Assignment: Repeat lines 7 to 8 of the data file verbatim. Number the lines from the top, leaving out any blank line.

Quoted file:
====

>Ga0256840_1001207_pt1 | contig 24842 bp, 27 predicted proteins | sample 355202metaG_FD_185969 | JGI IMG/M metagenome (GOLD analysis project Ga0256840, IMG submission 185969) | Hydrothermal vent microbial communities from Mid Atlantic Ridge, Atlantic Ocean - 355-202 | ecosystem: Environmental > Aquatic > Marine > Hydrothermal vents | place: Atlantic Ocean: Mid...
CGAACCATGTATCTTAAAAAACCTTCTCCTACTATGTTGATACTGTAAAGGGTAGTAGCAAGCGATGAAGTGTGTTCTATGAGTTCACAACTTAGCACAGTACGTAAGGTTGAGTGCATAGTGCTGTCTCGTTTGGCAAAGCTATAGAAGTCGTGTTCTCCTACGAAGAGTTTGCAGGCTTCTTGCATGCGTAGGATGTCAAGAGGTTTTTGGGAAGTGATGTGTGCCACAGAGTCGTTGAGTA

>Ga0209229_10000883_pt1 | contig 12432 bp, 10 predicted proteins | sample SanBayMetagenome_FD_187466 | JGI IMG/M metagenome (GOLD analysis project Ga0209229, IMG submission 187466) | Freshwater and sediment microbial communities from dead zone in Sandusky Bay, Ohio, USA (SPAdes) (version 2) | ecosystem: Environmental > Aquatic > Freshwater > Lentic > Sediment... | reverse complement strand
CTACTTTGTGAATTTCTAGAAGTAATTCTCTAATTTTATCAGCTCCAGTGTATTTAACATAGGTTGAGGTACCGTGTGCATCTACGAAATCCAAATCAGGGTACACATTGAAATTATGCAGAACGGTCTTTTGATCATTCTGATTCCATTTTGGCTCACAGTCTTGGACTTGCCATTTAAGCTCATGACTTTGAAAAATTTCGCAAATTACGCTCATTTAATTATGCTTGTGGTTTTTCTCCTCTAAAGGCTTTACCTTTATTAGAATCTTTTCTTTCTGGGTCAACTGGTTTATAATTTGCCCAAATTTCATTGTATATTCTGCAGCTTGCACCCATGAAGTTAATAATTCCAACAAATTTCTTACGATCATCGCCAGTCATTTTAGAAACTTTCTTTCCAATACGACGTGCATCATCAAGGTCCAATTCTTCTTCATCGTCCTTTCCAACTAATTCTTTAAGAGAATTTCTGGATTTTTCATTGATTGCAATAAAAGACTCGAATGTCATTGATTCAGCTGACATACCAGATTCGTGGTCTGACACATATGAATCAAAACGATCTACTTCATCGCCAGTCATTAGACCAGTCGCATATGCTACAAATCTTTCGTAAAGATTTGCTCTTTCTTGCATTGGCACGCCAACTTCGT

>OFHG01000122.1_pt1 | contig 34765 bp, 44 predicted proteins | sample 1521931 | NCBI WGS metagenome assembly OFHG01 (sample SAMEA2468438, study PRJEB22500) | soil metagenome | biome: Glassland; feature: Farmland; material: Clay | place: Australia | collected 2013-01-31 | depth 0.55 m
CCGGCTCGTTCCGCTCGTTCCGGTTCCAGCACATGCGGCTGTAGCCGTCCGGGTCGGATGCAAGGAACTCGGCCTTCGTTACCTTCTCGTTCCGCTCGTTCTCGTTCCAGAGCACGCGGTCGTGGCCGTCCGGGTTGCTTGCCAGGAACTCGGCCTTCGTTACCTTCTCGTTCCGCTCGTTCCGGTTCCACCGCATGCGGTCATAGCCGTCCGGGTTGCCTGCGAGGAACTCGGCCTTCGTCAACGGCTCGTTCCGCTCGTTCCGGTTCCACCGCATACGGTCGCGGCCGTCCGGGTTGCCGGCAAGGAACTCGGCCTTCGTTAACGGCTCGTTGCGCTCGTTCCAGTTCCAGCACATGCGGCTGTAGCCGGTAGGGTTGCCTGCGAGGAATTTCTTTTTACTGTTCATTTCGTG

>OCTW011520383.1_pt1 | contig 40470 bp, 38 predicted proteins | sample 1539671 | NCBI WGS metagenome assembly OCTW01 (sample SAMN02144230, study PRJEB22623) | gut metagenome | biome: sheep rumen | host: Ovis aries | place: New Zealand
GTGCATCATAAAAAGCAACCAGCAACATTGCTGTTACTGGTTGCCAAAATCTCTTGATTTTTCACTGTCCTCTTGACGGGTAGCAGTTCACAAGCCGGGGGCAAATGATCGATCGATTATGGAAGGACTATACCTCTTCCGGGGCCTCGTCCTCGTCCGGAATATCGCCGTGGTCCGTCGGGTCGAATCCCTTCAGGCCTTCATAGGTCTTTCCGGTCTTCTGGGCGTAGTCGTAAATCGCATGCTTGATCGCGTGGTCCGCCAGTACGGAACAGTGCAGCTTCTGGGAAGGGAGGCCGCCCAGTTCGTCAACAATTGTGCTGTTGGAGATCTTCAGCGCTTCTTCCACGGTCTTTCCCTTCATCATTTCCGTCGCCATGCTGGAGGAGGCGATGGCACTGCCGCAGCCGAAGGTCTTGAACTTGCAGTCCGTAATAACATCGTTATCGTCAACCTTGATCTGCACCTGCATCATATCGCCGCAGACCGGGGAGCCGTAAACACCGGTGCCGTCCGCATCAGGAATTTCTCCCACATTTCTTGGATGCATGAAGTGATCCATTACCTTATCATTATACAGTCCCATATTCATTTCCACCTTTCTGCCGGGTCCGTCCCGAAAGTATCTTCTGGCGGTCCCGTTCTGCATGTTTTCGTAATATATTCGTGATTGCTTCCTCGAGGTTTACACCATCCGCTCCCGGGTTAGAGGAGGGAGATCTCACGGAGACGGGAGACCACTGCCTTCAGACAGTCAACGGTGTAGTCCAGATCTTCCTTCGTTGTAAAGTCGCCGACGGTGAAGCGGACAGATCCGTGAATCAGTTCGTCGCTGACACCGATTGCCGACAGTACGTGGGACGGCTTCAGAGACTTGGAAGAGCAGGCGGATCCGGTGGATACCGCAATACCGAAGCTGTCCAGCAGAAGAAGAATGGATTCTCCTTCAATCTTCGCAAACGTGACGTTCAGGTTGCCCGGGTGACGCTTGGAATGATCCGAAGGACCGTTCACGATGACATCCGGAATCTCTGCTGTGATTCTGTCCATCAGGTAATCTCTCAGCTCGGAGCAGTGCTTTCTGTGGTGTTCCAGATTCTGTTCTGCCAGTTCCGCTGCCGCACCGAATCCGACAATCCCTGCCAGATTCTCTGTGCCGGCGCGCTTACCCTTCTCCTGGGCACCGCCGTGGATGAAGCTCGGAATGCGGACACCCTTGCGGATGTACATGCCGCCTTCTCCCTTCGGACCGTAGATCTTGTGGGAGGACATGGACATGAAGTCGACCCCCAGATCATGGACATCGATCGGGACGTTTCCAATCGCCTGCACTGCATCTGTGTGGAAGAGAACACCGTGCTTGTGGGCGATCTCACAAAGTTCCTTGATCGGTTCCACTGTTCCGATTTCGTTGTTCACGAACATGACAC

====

>OCTW011520383.1_pt1 | contig 40470 bp, 38 predicted proteins | sample 1539671 | NCBI WGS metagenome assembly OCTW01 (sample SAMN02144230, study PRJEB22623) | gut metagenome | biome: sheep rumen | host: Ovis aries | place: New Zealand
GTGCATCATAAAAAGCAACCAGCAACATTGCTGTTACTGGTTGCCAAAATCTCTTGATTTTTCACTGTCCTCTTGACGGGTAGCAGTTCACAAGCCGGGGGCAAATGATCGATCGATTATGGAAGGACTATACCTCTTCCGGGGCCTCGTCCTCGTCCGGAATATCGCCGTGGTCCGTCGGGTCGAATCCCTTCAGGCCTTCATAGGTCTTTCCGGTCTTCTGGGCGTAGTCGTAAATCGCATGCTTGATCGCGTGGTCCGCCAGTACGGAACAGTGCAGCTTCTGGGAAGGGAGGCCGCCCAGTTCGTCAACAATTGTGCTGTTGGAGATCTTCAGCGCTTCTTCCACGGTCTTTCCCTTCATCATTTCCGTCGCCATGCTGGAGGAGGCGATGGCACTGCCGCAGCCGAAGGTCTTGAACTTGCAGTCCGTAATAACATCGTTATCGTCAACCTTGATCTGCACCTGCATCATATCGCCGCAGACCGGGGAGCCGTAAACACCGGTGCCGTCCGCATCAGGAATTTCTCCCACATTTCTTGGATGCATGAAGTGATCCATTACCTTATCATTATACAGTCCCATATTCATTTCCACCTTTCTGCCGGGTCCGTCCCGAAAGTATCTTCTGGCGGTCCCGTTCTGCATGTTTTCGTAATATATTCGTGATTGCTTCCTCGAGGTTTACACCATCCGCTCCCGGGTTAGAGGAGGGAGATCTCACGGAGACGGGAGACCACTGCCTTCAGACAGTCAACGGTGTAGTCCAGATCTTCCTTCGTTGTAAAGTCGCCGACGGTGAAGCGGACAGATCCGTGAATCAGTTCGTCGCTGACACCGATTGCCGACAGTACGTGGGACGGCTTCAGAGACTTGGAAGAGCAGGCGGATCCGGTGGATACCGCAATACCGAAGCTGTCCAGCAGAAGAAGAATGGATTCTCCTTCAATCTTCGCAAACGTGACGTTCAGGTTGCCCGGGTGACGCTTGGAATGATCCGAAGGACCGTTCACGATGACATCCGGAATCTCTGCTGTGATTCTGTCCATCAGGTAATCTCTCAGCTCGGAGCAGTGCTTTCTGTGGTGTTCCAGATTCTGTTCTGCCAGTTCCGCTGCCGCACCGAATCCGACAATCCCTGCCAGATTCTCTGTGCCGGCGCGCTTACCCTTCTCCTGGGCACCGCCGTGGATGAAGCTCGGAATGCGGACACCCTTGCGGATGTACATGCCGCCTTCTCCCTTCGGACCGTAGATCTTGTGGGAGGACATGGACATGAAGTCGACCCCCAGATCATGGACATCGATCGGGACGTTTCCAATCGCCTGCACTGCATCTGTGTGGAAGAGAACACCGTGCTTGTGGGCGATCTCACAAAGTTCCTTGATCGGTTCCACTGTTCCGATTTCGTTGTTCACGAACATGACAC